Valid for Submission
T17.210D is a billable diagnosis code used to specify a medical diagnosis of gastric contents in pharynx causing asphyxiation, subsequent encounter. The code T17.210D is valid during the fiscal year 2021 from October 01, 2020 through September 30, 2021 for the submission of HIPAA-covered transactions. The code is exempt from present on admission (POA) reporting for inpatient admissions to general acute care hospitals.
T17.210D is a subsequent encounter code, includes a 7th character and should be used after the patient has completed active treatment for a condition like gastric contents in pharynx causing asphyxiation. According to ICD-10-CM Guidelines a "subsequent encounter" occurs when the patient is receiving routine care for the condition during the healing or recovery phase of treatment. Subsequent diagnosis codes are appropriate during the recovery phase, no matter how many times the patient has seen the provider for this condition. If the provider needs to adjust the patient's care plan due to a setback or other complication, the encounter becomes active again.
Diagnostic Related Groups - MS-DRG Mapping
Present on Admission (POA)
Convert T17.210D to ICD-9 Code
The General Equivalency Mapping (GEM) crosswalk indicates an approximate mapping between the ICD-10 code T17.210D its ICD-9 equivalent. The approximate mapping means there is not an exact match between the ICD-10 code and the ICD-9 code and the mapped code is not a precise representation of the original code.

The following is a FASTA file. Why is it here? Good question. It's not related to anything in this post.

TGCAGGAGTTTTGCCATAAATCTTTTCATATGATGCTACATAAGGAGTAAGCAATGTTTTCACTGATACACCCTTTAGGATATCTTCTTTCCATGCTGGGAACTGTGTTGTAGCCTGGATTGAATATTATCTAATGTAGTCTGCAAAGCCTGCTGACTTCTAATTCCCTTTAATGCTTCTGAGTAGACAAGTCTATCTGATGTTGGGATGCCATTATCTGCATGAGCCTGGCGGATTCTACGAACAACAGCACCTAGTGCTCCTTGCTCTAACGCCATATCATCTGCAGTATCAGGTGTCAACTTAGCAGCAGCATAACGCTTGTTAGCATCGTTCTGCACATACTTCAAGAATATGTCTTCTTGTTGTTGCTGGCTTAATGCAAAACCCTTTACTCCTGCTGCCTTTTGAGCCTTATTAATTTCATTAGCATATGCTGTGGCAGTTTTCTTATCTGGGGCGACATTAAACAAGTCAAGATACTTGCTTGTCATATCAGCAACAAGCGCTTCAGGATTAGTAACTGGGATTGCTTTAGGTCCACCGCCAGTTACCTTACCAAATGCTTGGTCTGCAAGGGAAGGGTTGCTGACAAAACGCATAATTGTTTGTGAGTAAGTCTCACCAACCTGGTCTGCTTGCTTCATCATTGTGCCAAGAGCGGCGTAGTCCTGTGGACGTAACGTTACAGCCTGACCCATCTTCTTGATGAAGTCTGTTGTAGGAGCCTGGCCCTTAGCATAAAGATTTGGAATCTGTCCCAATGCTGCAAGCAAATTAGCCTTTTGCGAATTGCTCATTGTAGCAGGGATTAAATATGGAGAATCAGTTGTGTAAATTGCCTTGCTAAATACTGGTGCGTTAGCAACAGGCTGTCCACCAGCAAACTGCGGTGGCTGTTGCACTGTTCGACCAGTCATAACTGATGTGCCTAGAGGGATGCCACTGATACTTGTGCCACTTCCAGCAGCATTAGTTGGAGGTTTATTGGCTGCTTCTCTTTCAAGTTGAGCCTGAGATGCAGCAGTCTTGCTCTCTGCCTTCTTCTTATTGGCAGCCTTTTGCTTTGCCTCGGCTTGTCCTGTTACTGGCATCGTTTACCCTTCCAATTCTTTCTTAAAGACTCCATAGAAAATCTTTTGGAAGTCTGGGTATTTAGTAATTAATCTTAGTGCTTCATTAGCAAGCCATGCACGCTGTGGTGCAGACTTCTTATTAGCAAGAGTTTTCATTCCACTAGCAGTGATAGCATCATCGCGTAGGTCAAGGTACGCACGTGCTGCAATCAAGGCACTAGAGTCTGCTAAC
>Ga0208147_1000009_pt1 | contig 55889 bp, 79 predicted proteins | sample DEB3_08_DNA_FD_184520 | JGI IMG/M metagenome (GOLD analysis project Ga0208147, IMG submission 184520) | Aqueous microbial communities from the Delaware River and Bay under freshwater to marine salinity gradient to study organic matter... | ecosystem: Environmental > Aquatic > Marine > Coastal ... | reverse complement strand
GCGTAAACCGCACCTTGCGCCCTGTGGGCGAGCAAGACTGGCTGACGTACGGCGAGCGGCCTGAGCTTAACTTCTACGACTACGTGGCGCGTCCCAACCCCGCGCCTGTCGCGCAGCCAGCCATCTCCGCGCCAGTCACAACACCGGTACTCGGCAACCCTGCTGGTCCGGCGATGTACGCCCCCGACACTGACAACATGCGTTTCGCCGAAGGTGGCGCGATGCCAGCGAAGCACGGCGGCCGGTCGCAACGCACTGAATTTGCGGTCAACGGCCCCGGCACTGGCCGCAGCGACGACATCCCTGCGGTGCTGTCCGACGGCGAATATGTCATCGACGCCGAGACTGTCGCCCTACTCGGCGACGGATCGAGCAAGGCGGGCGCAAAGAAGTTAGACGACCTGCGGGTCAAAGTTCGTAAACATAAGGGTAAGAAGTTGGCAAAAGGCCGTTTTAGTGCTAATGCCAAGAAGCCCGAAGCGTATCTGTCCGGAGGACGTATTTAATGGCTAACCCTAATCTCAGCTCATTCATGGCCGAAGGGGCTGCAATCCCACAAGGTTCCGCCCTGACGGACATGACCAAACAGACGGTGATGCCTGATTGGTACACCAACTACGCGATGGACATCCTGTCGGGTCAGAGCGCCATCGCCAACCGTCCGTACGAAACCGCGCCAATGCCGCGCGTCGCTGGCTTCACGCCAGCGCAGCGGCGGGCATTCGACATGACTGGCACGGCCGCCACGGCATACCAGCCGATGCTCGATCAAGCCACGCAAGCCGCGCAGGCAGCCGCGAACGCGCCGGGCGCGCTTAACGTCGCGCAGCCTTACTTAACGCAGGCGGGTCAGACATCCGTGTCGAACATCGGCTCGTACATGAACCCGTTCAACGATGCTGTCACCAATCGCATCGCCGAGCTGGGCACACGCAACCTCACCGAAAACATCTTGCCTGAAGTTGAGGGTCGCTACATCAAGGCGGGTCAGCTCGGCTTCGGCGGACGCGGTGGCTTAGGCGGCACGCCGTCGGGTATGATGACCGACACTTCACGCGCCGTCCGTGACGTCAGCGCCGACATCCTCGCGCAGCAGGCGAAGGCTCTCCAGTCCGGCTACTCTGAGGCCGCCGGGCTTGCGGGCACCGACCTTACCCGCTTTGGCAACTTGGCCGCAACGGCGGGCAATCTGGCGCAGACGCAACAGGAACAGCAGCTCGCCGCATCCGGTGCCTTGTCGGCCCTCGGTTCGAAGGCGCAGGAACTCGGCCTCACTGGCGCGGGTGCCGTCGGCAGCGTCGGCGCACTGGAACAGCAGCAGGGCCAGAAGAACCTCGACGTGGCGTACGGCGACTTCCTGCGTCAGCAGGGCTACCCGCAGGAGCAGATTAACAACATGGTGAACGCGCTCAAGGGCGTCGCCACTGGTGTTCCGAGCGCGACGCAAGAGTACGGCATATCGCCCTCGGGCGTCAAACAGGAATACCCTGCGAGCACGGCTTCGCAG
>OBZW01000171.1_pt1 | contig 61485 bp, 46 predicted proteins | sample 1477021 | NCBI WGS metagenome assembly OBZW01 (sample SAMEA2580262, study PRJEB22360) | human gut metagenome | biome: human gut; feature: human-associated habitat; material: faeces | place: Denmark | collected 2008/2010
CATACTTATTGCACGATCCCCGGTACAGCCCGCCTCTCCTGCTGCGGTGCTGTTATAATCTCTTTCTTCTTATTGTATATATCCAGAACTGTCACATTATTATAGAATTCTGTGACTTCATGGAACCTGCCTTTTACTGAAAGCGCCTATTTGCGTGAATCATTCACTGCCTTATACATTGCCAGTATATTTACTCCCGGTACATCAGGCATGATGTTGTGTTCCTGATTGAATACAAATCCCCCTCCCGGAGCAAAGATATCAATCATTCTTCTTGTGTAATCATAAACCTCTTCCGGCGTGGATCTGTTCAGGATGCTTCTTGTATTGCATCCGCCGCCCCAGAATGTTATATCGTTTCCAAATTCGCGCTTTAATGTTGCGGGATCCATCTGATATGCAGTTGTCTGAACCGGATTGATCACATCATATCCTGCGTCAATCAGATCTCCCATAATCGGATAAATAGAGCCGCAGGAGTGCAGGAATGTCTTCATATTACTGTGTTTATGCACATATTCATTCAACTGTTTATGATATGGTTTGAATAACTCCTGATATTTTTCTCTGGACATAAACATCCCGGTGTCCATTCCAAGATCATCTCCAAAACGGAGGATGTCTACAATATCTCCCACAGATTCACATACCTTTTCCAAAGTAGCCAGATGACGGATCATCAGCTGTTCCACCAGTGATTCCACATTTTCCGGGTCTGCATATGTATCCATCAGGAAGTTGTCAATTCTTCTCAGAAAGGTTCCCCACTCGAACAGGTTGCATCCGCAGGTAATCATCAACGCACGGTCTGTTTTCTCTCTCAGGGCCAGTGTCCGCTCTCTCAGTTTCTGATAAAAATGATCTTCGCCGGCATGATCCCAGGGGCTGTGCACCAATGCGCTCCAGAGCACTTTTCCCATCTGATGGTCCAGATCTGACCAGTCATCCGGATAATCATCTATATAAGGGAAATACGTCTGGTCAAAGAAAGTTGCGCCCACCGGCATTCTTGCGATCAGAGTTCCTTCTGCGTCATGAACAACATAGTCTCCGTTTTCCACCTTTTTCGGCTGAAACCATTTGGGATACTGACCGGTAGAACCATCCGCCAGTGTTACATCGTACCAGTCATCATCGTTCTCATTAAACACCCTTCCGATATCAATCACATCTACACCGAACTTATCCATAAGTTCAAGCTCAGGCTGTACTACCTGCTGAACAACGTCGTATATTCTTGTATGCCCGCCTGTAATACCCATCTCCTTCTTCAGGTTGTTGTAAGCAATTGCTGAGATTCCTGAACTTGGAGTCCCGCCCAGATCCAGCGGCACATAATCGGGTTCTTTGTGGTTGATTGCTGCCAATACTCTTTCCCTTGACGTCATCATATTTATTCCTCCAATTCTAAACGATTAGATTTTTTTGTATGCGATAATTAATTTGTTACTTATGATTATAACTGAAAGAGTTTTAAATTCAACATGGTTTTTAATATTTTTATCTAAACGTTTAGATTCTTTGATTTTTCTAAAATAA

Information for Patients
Food or small objects can cause choking if they get caught in your throat and block your airway. This keeps oxygen from getting to your lungs and brain. If your brain goes without oxygen for more than four minutes, you could have brain damage or die.
Young children are at an especially high risk of choking. They can choke on foods like hot dogs, nuts and grapes, and on small objects like toy pieces and coins. Keep hazards out of their reach and supervise them when they eat.
When someone is choking, quick action can be lifesaving. Learn how to do back blows, the Heimlich maneuver (abdominal thrusts), and CPR.
- Blockage of upper airway (Medical Encyclopedia)
- Choking - unconscious adult or child over 1 year (Medical Encyclopedia)
- Foreign object - inhaled or swallowed (Medical Encyclopedia)
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